So the ones that got terminated are not coming back. But a few of them that got deferred, about 40% -- about 30% have actually restarted again. The ones in Europe, on the insurance side, we expect to actually kick off by the third week of April. On the insurance side –- but over both on the capital markets and in the insurance side, the programs that got ramped down or got actually terminated, we don’t actually expect them to come back in. Just another quick point is that -- so that we will have to go find programs to replace them. So the other quick point is that of the 12 accounts that Shibu talked about, the Fortune 500, 5 of them are from the financial services class. So this quarter, we were actually -- we continue to see new client additions, 5 of them, 4 in the U.S. and one in Europe from financial services sector, which are Fortune 500 clients.

Moshe Katri - Cowen and Company, LLC, Research Division

Okay, and then just 2 very quick questions here going to Bala. Do -- the number, do your projections for this year, 2013, incorporate any wage comp increases for the fiscal year?

S. D. Shibulal

So right now, we have not factored in any wage increase for the coming year. We will leave it at this as we progress through the year and we get better visibility. We have factored in some promotions. We have factored in promotions to be done during this year.

Moshe Katri - Cowen and Company, LLC, Research Division

All right. And that your hiring plans are staying intact despite some of the slowdown and the uncertainty that you're seeing out there?

S. D. Shibulal

Our hiring plan is 35,000 people for the year. Out of that, 13,000 people are meant for BPO and the remaining for Infosys Ltd. We believe the net addition because of this in Infosys Ltd. will be 6,000.

Operator

The next question is from Keith Bachman from Bank of Montréal.

Keith F. Bachman - BMO Capital Markets U.S.

Could you talk about your assumptions regarding pricing versus volumes as you look at your forecast, please?

S. D. Shibulal

So our pricing. If you look at our revenue productivity over the year, it has gone up by 4.7% year-on-year in the last financial year. It is clearly a reflection of our aspiration or strategic direction in our portfolio and the way we deliver value to our clients. We have done that in a difficult year. For the coming year, we have assumed, as usual, flat pricing and in constant currency. So that's what we have assumed.

Keith F. Bachman - BMO Capital Markets U.S.

Okay. Just to push a little bit on that, given the backdrop of what you mentioned as a challenging year, are there scenarios where you envision pricing actually declining as a consequence of weaker demand?

S. D. Shibulal

Actually, right now, we are not seeing major pricing renegotiation. Of course, as usual at any point in time, you have renegotiations, positive and negative, both going on. And so when we look at the overall portfolio, we don't -- at this point, we don't see any reason to change our assumption. And pricing also has a lot to do with supply and demand and various other factors and portfolio. And that is equally important factor. Our portfolio is -- our aspiration is to make it more and more balanced. And actually, if you look at the direction, it is moving towards more and more balanced, but it will take years to completely balance. That is one. So we are balancing high revenue productivity, services -- volume services as well non-effort-based offerings together. So due to all those reasons, we have assumed a flat pricing for the year at this point.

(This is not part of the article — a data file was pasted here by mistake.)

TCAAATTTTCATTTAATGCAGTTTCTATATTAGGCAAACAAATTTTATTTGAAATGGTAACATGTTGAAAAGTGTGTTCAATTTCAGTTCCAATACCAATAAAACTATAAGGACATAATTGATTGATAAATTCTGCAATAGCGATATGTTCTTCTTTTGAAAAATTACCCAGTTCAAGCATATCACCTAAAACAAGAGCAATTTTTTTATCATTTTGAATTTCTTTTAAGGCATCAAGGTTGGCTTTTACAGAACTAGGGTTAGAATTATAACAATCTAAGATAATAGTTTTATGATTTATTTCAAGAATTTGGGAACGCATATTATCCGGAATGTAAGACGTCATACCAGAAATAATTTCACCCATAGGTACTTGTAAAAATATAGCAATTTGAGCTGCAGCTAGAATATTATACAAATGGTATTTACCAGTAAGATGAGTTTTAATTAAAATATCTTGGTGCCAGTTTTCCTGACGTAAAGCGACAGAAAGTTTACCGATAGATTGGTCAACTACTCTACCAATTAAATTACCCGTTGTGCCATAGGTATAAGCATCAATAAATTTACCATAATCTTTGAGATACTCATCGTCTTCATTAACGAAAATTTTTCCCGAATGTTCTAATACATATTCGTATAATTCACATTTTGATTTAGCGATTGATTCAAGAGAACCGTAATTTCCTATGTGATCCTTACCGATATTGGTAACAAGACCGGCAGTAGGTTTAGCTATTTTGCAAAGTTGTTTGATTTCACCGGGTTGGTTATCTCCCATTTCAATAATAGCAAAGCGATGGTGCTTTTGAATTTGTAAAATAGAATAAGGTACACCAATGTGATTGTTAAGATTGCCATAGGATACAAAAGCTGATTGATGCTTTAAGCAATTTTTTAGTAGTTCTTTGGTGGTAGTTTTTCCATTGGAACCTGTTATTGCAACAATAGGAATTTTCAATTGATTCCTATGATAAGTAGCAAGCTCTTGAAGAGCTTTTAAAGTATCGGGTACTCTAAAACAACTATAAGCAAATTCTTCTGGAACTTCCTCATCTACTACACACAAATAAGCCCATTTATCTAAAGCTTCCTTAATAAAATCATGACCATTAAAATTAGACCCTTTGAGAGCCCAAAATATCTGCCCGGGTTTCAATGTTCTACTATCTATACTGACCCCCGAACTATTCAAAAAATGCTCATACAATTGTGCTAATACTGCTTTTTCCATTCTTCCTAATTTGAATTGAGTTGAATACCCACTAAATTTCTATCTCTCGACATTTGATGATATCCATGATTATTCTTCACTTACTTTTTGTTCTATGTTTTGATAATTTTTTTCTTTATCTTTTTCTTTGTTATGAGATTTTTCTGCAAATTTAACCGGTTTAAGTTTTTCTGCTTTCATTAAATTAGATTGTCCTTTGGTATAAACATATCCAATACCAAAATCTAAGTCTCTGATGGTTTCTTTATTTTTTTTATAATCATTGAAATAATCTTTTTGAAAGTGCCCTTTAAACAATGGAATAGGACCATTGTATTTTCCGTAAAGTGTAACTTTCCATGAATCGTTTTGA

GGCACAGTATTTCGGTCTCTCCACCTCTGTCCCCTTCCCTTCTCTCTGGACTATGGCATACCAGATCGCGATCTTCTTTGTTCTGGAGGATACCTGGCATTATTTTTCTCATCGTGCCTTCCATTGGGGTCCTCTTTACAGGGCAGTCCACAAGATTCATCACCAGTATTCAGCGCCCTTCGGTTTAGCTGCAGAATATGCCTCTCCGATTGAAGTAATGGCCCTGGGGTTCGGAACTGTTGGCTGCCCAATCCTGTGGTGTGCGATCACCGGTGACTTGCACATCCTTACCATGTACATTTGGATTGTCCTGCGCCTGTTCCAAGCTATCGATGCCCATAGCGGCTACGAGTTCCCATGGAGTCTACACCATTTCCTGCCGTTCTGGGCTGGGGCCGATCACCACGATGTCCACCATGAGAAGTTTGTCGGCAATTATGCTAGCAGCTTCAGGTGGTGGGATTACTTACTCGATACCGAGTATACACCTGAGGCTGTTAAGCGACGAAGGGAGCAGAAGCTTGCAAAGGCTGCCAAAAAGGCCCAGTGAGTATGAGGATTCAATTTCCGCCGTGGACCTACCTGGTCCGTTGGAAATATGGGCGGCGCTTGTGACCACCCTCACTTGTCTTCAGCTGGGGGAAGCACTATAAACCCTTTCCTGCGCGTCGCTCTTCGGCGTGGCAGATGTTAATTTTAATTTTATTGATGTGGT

Keith F. Bachman - BMO Capital Markets U.S.

Okay, I will ask one more question then. If -- I understand you mentioned -- I think you said the net hiring is going to be 6,000 people and at the same time you're trying to change some of the workforce balance to get more consultants on-site. My question is related to that is why, if your utilization rates are down to, excluding trainees, to 73%, why not slow hiring more to reflect the weaker demand and take your utilizations and presumably your margins up?

S. D. Shibulal

So, if you look at what we are doing, to achieve the growth, which we have projected, 8% to 10%, we need to hire, right? Because we have attrition. Attrition has come down. Actually, the attrition now is 15% -- 14.5% or so. Even if we assume a 15% attrition in Infosys Ltd., I will lose approximately 15,000 to 20,000 people. Then, in the BPO side, the attrition is definitely higher than the Infosys Ltd. So we have to backfill the attrition as well as -- to backfill the attrition, we need so many people even if -- even with, not if, even with the utilization going up. So with this recruitment and with the attrition, to achieve our goal of 8% to 10%, our utilization have to go -- has to go up. That is number one. Number two, on the consulting, system integration trend, our focus is more to hire locally so the 1,200 people we are talking about, recruiting in U.S. and in Europe is, to a large extent, meant to increase our capability and capacity in consulting and system integration.

Keith F. Bachman - BMO Capital Markets U.S.

Okay. My final question and I will cede the floor is do you think you'll lose share in calendar year '12?

S. D. Shibulal

Please repeat the question. I didn't hear it.

Keith F. Bachman - BMO Capital Markets U.S.

Do you think you'll lose market share in calendar year '12? Based on your projections, you're growing call it, 8% to 10%. NASSCOM's numbers are higher than that. Do you think you'll...

S. D. Shibulal

I don't believe we have lost market share. We are growing 15.8% year-on-year. So given the fact that we are growing 15.8% year-on-year, right, I don't think we have lost market share.

Operator

The next question is from David Grossman from Stifel, Nicolaus.

David Grossman - Stifel, Nicolaus & Co., Inc., Research Division